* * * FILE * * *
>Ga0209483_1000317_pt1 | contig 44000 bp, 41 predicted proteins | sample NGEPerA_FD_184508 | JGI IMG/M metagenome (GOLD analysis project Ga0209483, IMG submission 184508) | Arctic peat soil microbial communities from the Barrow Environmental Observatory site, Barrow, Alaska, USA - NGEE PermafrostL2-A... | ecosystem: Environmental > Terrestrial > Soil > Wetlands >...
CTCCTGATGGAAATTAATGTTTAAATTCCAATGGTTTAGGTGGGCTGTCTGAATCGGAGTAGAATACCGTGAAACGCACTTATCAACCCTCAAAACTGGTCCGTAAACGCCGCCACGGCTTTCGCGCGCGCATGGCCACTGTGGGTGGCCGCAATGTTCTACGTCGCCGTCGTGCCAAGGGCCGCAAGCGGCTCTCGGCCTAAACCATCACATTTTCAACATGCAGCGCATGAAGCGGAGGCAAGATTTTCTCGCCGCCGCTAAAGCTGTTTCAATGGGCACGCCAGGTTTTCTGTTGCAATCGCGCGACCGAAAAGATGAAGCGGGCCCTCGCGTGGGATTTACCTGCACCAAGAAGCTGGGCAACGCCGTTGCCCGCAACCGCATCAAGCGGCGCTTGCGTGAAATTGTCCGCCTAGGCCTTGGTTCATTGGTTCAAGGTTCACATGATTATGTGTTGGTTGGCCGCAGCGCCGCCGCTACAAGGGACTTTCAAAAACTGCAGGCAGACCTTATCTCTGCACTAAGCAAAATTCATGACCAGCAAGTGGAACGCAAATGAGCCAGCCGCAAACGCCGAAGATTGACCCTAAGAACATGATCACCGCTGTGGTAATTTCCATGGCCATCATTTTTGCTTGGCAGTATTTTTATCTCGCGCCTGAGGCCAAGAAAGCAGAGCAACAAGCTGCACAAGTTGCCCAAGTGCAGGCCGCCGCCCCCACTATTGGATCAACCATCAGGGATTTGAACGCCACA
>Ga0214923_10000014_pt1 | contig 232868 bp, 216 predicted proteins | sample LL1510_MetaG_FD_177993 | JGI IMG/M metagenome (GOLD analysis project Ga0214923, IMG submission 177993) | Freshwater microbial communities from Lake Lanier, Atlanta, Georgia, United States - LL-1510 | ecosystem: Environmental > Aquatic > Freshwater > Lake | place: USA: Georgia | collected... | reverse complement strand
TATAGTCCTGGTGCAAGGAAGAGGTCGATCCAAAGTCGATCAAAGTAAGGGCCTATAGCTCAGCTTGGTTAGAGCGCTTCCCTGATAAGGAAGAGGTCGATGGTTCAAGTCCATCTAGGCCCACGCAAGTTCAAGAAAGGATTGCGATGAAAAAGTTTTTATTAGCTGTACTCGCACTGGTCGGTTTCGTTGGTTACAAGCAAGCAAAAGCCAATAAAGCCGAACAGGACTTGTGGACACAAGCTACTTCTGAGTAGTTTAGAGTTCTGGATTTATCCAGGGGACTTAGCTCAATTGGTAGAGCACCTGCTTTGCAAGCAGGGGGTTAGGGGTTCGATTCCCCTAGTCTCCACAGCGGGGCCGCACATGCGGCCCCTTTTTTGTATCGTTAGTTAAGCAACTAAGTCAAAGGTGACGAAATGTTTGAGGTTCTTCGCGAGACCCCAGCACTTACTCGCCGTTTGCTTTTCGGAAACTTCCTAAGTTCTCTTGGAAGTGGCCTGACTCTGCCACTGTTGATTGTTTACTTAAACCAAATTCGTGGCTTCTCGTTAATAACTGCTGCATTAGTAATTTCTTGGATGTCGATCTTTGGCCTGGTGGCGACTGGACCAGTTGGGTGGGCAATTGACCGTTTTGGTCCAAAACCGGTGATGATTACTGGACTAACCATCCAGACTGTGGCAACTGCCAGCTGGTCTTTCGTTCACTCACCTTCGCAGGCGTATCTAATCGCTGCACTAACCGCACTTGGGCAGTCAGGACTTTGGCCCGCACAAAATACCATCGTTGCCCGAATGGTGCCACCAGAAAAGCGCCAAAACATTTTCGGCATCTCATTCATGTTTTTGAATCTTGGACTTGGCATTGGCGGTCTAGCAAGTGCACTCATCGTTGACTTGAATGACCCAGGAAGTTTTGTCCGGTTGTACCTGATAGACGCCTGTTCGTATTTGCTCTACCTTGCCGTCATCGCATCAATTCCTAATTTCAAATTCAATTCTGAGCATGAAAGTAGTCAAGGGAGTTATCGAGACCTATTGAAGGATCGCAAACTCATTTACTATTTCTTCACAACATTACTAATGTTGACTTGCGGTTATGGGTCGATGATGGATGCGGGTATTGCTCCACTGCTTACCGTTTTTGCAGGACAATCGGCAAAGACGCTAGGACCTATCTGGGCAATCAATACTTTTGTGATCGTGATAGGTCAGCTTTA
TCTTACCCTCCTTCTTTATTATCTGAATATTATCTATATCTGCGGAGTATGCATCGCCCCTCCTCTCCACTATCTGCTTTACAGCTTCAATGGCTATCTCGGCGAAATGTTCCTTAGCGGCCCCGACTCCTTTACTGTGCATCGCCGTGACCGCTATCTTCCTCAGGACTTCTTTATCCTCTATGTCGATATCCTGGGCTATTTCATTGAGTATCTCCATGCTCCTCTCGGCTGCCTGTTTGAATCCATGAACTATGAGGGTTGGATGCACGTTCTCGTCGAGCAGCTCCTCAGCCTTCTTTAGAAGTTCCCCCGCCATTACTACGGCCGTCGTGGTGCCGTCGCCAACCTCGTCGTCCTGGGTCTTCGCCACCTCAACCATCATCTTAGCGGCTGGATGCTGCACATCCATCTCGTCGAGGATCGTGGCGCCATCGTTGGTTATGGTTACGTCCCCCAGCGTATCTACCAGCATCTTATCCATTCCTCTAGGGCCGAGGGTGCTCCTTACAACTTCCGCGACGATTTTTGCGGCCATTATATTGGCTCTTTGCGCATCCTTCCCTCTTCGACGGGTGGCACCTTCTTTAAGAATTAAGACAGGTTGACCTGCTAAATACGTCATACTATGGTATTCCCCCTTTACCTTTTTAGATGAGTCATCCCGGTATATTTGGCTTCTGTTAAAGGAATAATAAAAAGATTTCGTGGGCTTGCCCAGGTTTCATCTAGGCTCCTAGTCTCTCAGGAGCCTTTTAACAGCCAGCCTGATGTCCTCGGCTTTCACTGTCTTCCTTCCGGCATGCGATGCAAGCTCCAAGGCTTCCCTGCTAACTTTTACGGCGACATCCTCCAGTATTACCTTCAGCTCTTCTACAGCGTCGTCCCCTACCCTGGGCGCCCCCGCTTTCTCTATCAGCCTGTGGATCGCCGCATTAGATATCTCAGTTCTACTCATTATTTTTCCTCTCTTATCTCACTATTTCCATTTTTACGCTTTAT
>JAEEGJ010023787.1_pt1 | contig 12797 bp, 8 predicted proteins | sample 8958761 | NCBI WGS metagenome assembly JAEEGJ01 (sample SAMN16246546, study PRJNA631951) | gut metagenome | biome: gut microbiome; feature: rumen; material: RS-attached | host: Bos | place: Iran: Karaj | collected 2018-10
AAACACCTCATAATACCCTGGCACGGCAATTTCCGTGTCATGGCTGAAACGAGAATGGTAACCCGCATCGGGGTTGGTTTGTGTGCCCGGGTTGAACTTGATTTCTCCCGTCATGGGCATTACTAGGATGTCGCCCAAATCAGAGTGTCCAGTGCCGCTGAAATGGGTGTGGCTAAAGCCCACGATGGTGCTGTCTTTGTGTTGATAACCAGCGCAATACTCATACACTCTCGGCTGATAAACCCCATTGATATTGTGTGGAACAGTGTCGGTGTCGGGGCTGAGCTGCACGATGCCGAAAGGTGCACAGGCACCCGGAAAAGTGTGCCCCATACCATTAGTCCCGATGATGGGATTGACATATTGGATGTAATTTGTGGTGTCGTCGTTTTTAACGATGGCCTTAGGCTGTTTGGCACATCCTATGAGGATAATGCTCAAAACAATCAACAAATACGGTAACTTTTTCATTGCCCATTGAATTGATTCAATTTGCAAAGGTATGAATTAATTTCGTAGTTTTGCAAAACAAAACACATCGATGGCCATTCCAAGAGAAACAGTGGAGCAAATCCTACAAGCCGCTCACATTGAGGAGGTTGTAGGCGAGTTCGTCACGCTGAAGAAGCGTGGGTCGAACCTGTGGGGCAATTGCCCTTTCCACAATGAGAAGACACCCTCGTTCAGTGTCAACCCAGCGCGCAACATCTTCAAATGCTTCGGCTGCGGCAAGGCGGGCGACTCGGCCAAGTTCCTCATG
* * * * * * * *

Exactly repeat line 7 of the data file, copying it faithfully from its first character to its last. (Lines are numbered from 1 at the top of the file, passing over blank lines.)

AAACACCTCATAATACCCTGGCACGGCAATTTCCGTGTCATGGCTGAAACGAGAATGGTAACCCGCATCGGGGTTGGTTTGTGTGCCCGGGTTGAACTTGATTTCTCCCGTCATGGGCATTACTAGGATGTCGCCCAAATCAGAGTGTCCAGTGCCGCTGAAATGGGTGTGGCTAAAGCCCACGATGGTGCTGTCTTTGTGTTGATAACCAGCGCAATACTCATACACTCTCGGCTGATAAACCCCATTGATATTGTGTGGAACAGTGTCGGTGTCGGGGCTGAGCTGCACGATGCCGAAAGGTGCACAGGCACCCGGAAAAGTGTGCCCCATACCATTAGTCCCGATGATGGGATTGACATATTGGATGTAATTTGTGGTGTCGTCGTTTTTAACGATGGCCTTAGGCTGTTTGGCACATCCTATGAGGATAATGCTCAAAACAATCAACAAATACGGTAACTTTTTCATTGCCCATTGAATTGATTCAATTTGCAAAGGTATGAATTAATTTCGTAGTTTTGCAAAACAAAACACATCGATGGCCATTCCAAGAGAAACAGTGGAGCAAATCCTACAAGCCGCTCACATTGAGGAGGTTGTAGGCGAGTTCGTCACGCTGAAGAAGCGTGGGTCGAACCTGTGGGGCAATTGCCCTTTCCACAATGAGAAGACACCCTCGTTCAGTGTCAACCCAGCGCGCAACATCTTCAAATGCTTCGGCTGCGGCAAGGCGGGCGACTCGGCCAAGTTCCTCATG